Don Camillo must contend with Don Chichi, a young priest sent by the Vatican, who is determined to install the entirety of the recent Ecumenical Council's reforms in twenty-four hours. At the same time, he faces more trouble when his niece, Flora, whom he has not seen since infancy and who has blossomed into a flower child, appears on the rectory doorstep with a clutch of Italian Hell's Angels.
Cinema has been long associated with France, dating back to 1895, when Louis and Auguste Lumi_re screened their works, the first public viewing of films anywhere. Early silent pioneers Georges MZli_s, Alice Guy BlachZ and others followed in the footsteps of the Lumi_re brothers and the tradition of important filmmaking continued throughout the 20th century and beyond. In Encyclopedia of French Film Directors, Philippe Rège identifies every French director who has made at least one feature film since 1895. From undisputed masters to obscure one-timers, nearly 3,000 directors are cited here, including at least 200 filmmakers not mentioned in similar books published in France. Each director's entry contains a brief biographical summary, including dates and places of birth and death; information on the individual's education and professional training; and other pertinent details, such as real names (when the filmmaker uses a pseudonym). The entries also provide complete filmographies, including credits for feature films, shorts, documentaries, and television work. Some of the most important names in the history of film can be found in this encyclopedia, from masters of the Golden Age_Jean Renoir and RenZ Clair_to French New Wave artists such as Fran_ois Truffaut and Jean-Luc Godard.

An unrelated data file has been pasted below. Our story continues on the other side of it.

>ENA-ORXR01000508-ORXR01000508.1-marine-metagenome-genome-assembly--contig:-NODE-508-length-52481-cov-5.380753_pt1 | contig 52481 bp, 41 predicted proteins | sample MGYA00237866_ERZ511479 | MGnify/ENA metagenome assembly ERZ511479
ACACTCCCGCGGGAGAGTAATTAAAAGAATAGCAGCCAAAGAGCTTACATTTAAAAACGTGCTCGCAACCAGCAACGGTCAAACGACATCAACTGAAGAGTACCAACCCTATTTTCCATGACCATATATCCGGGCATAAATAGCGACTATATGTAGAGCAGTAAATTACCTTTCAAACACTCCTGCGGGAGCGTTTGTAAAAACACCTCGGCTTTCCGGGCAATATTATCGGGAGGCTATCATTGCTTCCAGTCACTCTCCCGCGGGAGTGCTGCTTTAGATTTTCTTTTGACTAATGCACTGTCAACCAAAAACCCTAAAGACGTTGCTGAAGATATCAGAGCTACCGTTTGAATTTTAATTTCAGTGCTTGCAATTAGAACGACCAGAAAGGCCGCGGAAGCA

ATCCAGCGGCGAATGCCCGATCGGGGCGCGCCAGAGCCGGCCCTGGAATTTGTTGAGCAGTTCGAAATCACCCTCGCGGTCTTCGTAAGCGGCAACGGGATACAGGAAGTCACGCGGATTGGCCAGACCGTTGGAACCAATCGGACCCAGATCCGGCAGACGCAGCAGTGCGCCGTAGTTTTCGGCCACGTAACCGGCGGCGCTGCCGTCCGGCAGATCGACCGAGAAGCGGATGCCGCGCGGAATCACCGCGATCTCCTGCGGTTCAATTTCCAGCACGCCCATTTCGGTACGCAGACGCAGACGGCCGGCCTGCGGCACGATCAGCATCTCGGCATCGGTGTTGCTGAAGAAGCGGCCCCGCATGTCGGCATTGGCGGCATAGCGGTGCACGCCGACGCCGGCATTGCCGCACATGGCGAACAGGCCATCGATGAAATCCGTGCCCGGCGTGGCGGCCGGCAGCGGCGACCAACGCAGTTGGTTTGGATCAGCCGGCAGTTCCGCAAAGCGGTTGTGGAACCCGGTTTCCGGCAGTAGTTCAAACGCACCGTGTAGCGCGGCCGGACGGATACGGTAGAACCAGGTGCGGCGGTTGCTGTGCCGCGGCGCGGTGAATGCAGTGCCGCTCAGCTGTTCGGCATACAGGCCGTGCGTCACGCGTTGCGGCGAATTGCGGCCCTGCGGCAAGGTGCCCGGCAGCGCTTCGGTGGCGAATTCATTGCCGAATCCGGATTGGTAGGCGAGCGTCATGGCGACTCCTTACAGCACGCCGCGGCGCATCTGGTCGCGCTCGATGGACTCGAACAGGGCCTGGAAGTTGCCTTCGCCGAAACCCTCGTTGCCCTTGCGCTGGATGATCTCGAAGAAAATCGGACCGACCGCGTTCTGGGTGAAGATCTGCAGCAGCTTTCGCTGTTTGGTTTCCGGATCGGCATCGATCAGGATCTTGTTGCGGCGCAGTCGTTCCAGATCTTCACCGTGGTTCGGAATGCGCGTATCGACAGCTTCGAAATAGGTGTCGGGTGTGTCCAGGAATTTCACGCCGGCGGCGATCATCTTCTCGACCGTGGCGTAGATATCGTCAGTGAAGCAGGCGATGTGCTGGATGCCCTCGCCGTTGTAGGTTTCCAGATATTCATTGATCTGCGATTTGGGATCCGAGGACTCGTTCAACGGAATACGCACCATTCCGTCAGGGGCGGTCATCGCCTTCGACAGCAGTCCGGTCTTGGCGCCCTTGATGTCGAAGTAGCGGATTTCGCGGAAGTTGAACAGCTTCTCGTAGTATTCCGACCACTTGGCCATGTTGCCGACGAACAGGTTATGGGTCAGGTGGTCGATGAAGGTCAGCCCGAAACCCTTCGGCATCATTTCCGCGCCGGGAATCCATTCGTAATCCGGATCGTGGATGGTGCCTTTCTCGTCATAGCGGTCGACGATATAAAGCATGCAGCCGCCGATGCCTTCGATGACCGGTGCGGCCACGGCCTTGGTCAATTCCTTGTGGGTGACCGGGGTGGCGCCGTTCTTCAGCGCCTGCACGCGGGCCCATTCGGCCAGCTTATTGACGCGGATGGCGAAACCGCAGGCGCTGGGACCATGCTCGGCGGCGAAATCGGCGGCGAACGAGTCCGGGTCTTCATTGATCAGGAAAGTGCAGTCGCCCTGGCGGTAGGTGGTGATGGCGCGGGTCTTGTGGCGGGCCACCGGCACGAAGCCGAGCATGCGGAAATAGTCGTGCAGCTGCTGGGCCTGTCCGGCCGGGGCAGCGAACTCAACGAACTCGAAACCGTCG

Don Camillo s Dilemma
Author: GIOVANNI. GUARESCHI
Publisher: Pilot Film & Television Productions Limited
Reading Giovanni Guareschi's stories about the little world between the Great River and the Mountains, is to travel to the Emilia-Romagna in northern Italy, and to do so in the incomparable company of a cast of characters which testifies to the exquisite humour and humanity of their creator. Place and people are as one: 'The river country of the little world created them;' the author wrote. 'I crossed their path, linked their arms with mine and made them run through the alphabet, from one end to another.' The year is 1953. All is peaceful in the village we know so well. The people are cheerful and friendly, and exercise their famous sense of humour. But the national elections hang like a shadow over proceedings. The Soviet Union is the West's No. 1 enemy and the Vatican has issued its famous 'Decree against Communism', which makes voting communist a mortal sin. No.6 in the Don Camillo series provides the sharpest real-life context yet for the often hilarious feud between the battling village priest and the communist Mayor, Peppone. Although, as ever, the author's message as to what truly lies at the heart of being human is for all times and peoples. 'These haunting stories about this haunting place... Somehow Guareschi made people laugh at their own predicament at a time when humour was sorely needed.' BBC Radio 4
Italian cinema triumphed globally in the 1960, with directors such as Rossellini, Fellini, and Leone, and actors like Sophia Loren and Marcello Mastroianni known to audiences around the world. But by the end of the 1980s, the Italian film industry was all but dead. The Rise and Fall of the Italian Film Industry traces the rise of the industry from its origins in the 19th century to its worldwide success in the 1960s, and its rapid decline in the subsequent decades. It does so by looking at cinema as an institution – subject to the interplay between the spheres of art, business, and politics at the national and international level. By examining the roles of a wide range of stakeholders (including film directors, producers, exhibitors, the public, and the critics) as well as the system of funding and the influence of governments, author Marina Nicoli demonstrates that the Italian film industry succeeded when all three spheres were aligned, but suffered and ultimately failed when they each pursued contradictory objectives. This in-depth case study makes an important contribution to the long-standing debate about promoting and protecting domestic cultures, particularly in the face of culturally dominant and politically- and economically-powerful creative industries from the United States. The Rise and Fall of the Italian Film Industry will be of particular interest to business and economic historians, cinema historians, media specialists, and cultural economists.